Throughout the nineteenth century, and the period known as The Great Game, Central Asia succumbed to Russian domination and occupation.

The tribes that lived in Central Asia were formalised into the Soviet Republics of the Kazakh SSR, Uzbek SSR, Kyrgyz, SSR, Tajik SSR and Turkmen SSR, and borders were drawn while the Orientalists of the Soviet Union got happy creating ethnic distinctives about each republic.

This postcard from 1976 of dolls wearing ‘traditional Uzbek costume’ shows this nicely.

During Soviet rule the region saw much industrialisation and building of infrastructure which in many cases has not been updated since, but there was a huge cost in the way of the loss of local cultures, hundreds of thousands of deaths due to collectivisation, particularly in Kazakhstan, and a lasting legacy of ethnic tensions and environmental issues (such as the Aral Sea).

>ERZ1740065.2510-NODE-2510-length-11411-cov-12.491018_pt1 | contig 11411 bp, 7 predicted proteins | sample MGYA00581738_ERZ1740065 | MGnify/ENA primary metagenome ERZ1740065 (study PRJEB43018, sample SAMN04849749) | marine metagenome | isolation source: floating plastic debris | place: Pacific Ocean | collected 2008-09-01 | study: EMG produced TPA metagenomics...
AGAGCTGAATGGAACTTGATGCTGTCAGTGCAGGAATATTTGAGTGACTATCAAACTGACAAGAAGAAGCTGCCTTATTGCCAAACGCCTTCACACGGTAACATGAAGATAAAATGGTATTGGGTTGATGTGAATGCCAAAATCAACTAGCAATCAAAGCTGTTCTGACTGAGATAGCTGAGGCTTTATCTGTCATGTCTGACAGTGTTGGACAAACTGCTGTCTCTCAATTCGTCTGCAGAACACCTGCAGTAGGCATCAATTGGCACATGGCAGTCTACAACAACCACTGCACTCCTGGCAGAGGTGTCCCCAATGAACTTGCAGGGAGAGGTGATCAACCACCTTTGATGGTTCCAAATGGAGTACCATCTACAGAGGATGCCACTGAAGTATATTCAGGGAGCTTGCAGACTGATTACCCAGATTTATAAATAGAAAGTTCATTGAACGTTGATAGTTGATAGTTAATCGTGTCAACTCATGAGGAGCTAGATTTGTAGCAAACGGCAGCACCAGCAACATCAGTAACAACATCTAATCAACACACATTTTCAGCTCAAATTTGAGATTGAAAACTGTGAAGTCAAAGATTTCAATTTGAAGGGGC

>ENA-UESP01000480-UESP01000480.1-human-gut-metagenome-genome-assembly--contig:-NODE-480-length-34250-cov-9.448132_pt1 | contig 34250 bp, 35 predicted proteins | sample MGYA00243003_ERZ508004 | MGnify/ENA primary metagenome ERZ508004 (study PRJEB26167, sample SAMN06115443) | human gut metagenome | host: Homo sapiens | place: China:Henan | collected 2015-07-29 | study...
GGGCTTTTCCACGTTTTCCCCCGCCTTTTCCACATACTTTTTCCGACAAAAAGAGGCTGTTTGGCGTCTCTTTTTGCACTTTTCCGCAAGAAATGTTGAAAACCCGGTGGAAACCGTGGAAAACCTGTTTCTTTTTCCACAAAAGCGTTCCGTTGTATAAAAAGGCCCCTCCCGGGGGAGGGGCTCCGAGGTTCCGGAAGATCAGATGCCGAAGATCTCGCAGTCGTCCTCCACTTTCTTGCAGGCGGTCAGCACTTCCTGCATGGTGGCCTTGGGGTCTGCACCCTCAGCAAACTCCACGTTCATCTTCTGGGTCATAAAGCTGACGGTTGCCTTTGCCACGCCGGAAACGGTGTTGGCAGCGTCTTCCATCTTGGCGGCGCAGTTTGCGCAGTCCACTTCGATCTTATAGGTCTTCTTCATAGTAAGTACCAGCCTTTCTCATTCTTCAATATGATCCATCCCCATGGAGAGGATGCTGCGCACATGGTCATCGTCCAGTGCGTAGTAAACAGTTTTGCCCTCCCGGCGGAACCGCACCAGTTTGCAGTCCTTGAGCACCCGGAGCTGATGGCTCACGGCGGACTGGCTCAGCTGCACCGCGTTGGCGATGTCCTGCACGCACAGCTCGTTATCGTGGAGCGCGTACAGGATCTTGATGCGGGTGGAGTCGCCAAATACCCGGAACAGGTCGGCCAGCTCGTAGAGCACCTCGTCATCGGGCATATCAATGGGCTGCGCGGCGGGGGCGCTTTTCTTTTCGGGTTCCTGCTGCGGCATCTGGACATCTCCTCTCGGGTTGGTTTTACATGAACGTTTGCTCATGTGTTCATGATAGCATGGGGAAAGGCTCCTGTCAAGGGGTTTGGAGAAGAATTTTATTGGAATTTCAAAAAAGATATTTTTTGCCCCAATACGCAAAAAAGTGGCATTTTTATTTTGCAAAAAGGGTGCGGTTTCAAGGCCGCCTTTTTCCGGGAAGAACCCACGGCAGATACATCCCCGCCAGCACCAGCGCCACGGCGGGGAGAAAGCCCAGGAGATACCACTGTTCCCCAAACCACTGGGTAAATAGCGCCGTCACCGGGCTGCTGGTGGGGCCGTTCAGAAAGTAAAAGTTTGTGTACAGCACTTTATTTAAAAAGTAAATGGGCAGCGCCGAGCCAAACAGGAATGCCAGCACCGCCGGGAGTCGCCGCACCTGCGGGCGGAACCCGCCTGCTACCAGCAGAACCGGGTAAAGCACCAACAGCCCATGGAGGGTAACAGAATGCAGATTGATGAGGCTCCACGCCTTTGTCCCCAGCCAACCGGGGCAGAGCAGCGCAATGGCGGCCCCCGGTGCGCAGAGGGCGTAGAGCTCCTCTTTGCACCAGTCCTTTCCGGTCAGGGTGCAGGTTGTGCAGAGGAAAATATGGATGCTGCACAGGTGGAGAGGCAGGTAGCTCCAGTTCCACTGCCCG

The diversity of the region today is due to Stalin’s mass deportation campaigns, where entire populations were deported from other areas of the Soviet Union to Central Asia, including Germans, Koreans and Kurds.

In 1991 the Soviet Union collapsed, and the republics got their independence. Sadly they all remained under the power of despots. More about that to follow.


So this is kind of cheating, as neither of these are made by Central Asians, but I just wanted a chance to share my two favourite short You Tube videos about Kazakhstan.

The first is an oldie, featuring a karaoke version of Tupac’s Changes.

Good hey? It works well as an antidote for a grey morning.